I have setup a easy way for me to enable forwarding from the wireless network to the outside, so that when a friend comes over with a 802.11b laptop, I open my wireless network to the outside, while the inside is restricted.

Being able to do this is one of the advantabes of running a real system as a firewall/router than one of the "Firewall/routers for dummies" boxes.

wireless security... (0)

Anonymous Coward | more than 13 years ago | (#2243396)

Uh, if anyone ever reads some of the wireless message boards (BAWUG, Seattle Wireless, PDXWireless) you'd see that we already knew this. Thanks NASA, but we got it first. I hope they don't patenent it. Sheesh.

Bitter, aren't we? (1)

basking2 (233941) | more than 13 years ago | (#2243449)

Why, exactly, are so many people bitter, and therefore minimizing what NASA has done with their wireless network? Can't we just say, "Good for you, NASA" instead of the aimless negativity?
Oh well, just my opinion.

The OTHER solution... (2)

dpilot (134227) | more than 13 years ago | (#2243491)

And here I was expecting to see some government or corporate agency come up with the OTHER security solution...

Have a company distribute sound or music over 802.11, and then have the company use the DMCA to take anyone who cracks the security, and bash them over the head with a big legal mallet.

Either that or the military solution, to outlaw non-governmental, non-corporate encryption to the same end, bash in the head with the legal mallet.

(similarities ('bash' vs '/bin/bash') to a popular shell merely coincidental.)

Description of how they did it (1)

gfilion (80497) | more than 13 years ago | (#2243507)

Here's a technical description on how they did it: http://www.nas.nasa.gov/Groups/Networks/Projects/W ireless/index.html [nasa.gov]

It's pretty neat:
You get your networking infos via DHCP. This gives you access restricted to public data.
If you connect to their HTTPS web site and authentificate, this pokes a hole in the firewall and you get access to secured/private servers.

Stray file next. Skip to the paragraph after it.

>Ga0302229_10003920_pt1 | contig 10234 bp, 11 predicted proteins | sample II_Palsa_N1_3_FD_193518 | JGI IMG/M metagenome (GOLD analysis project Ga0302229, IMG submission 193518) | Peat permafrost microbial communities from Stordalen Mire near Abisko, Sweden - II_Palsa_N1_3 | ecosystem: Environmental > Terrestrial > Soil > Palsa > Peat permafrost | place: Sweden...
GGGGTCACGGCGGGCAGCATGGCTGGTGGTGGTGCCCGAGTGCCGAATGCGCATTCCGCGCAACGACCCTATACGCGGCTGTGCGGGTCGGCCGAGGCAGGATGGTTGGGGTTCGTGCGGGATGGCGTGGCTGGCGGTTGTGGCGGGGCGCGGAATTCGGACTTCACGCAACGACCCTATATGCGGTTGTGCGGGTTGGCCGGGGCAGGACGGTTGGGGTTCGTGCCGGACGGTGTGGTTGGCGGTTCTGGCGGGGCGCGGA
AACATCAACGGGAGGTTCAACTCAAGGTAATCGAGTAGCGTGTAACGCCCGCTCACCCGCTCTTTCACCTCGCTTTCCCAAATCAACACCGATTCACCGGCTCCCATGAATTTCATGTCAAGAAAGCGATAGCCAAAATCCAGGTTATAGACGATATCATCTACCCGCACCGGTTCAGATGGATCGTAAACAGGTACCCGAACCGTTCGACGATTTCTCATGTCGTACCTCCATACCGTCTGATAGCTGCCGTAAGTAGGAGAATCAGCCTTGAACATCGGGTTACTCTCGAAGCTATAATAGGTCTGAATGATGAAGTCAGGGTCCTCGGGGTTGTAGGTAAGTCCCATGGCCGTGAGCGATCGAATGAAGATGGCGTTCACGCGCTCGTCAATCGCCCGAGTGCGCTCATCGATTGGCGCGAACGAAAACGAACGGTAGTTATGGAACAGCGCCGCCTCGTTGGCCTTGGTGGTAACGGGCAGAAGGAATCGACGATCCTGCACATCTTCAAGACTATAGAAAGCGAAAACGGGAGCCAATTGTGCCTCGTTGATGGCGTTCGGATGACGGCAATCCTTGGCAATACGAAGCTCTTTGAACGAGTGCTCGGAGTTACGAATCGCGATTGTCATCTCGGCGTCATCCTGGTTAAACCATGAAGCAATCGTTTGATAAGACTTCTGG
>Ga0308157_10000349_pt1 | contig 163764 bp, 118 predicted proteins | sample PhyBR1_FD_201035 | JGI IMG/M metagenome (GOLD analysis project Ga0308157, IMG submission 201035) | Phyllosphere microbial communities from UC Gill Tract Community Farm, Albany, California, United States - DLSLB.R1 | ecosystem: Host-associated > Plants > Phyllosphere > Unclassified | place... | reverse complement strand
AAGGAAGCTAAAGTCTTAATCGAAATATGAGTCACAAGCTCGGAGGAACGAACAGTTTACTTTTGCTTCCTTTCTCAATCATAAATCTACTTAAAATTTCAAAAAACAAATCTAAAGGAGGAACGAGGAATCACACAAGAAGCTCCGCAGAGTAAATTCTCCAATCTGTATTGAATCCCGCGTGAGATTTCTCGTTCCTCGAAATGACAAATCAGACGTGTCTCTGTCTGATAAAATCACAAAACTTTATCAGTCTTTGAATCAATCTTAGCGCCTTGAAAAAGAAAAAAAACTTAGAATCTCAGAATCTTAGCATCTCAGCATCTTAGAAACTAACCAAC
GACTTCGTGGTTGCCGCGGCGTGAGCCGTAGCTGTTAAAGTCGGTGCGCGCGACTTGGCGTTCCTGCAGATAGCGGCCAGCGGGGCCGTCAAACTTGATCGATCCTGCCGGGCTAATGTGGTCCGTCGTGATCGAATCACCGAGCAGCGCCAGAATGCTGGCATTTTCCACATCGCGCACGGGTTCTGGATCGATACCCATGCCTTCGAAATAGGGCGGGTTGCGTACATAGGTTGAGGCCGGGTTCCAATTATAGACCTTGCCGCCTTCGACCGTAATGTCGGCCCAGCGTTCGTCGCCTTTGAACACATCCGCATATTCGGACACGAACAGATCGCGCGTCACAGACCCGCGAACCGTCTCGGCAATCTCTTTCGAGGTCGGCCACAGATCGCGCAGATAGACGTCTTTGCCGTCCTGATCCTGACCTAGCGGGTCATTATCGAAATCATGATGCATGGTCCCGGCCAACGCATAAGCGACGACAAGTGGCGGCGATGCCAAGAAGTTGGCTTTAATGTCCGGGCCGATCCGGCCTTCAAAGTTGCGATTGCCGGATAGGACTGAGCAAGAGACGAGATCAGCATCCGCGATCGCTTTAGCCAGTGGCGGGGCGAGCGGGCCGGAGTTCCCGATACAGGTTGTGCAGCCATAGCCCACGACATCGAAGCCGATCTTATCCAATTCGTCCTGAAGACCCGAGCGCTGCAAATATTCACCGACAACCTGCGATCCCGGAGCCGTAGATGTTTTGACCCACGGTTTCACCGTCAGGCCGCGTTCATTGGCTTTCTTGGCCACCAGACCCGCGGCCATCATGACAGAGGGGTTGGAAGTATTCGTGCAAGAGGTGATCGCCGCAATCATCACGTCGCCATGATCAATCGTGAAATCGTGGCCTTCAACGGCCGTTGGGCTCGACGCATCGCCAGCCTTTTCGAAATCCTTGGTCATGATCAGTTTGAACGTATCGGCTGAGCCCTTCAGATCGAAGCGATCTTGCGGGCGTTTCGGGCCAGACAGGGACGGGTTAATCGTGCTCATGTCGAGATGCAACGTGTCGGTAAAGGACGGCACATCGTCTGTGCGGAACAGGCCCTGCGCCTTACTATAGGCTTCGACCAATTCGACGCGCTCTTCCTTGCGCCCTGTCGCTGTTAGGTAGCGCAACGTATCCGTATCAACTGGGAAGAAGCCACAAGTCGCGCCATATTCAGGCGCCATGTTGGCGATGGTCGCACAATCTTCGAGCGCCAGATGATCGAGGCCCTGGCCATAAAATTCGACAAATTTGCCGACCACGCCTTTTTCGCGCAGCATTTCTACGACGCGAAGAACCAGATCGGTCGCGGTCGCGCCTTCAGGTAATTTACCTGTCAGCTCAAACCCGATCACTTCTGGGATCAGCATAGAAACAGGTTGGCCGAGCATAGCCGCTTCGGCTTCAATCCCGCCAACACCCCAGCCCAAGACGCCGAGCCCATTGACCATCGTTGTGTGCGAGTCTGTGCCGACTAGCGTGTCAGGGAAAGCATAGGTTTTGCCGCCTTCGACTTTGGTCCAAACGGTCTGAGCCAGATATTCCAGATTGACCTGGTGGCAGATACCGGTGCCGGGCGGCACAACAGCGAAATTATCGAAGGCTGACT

RE: bitter, arent we?? (0)

Anonymous Coward | more than 13 years ago | (#2243513)

we're bitter because they've dashed our hopes a few times already with their recent screw-ups involving Mars (read: metric conversion) and other space-related things. The /. crowd is full of people who dream of space, and don't like the fact that because of nasa's shitty funding, politicizing, etc. we'll never get to go into space. We all like to imagine a space where our dreams of the future come true, but with NASA being the best space agency available, and their constant bad-press, we may never realize those dreams. We can't help but wonder what it'd be like if NASA hadnt screwed up. Would they have more funding? Would the dream that was space come true? Would we be able to use our meager income to experience the glee that must come with complete weightlessness???? I tell you, this is why people are bitter. We dont' want 802.11b security. We want to float around. Sheesh.

A real solution (2, Interesting)

WestonP (59166) | more than 13 years ago | (#2243530)

I've been doing that for some time now. I simply consider the 802.11b net to be accessable to the public, and therefore it's firewalled. The problem is that people can still see what I'm doing (with the exception of SSH and HTTPS) or spoof the IP address of my laptop and get Internet access. But here's how I plan to actually solve the problem once and for all:

I'll install Linux (BSD's should work too) on my laptop and tunnel PPP over SSH to my server, thus creating a quick and easy VPN. My server's firewall will then be set to block and log everything except DHCP and SSH that comes over the real 802.11b interface, but allow everything that uses the secured PPP session.

That causes three problems:

1) I'd like to be able to keep Windows on the laptop just for the software compatibility, but I think I can get by with VMware under Linux.

2) It's not very scalable. The best solution I can think of is to make a universal SSH acount that just provides PPP sessions. The client PPP IP address would be selected based on some sort of ID that the client provides, just like DHCP. I suppose I could make the client script pass it's 802.11b adapter's MAC address to the server and then the server would assign it an IP accordingly. But, I still have to give anyone who I want to connect to my network the password for that SSH account and the client side script, and they have to be running a UNIX family OS.

3) I'm still vulnerable to DoS attacks by people in range of my WLAN. A simple broadcast storm would probably be pretty effective. But, I don't think this is a big threat, since my range is pretty limited. I'm also vulnerable to any security holes that may be in DHCP or SSH, but I seriously doubt there are any skilled crackers within range of my WLAN. And, I'll patch any holes myself once they are published on BugTRAQ or something, so script kiddies aren't a threat, if there are any in range.

So the only solution. (compiled) (1)

BrookHarty (9119) | more than 13 years ago | (#2243554)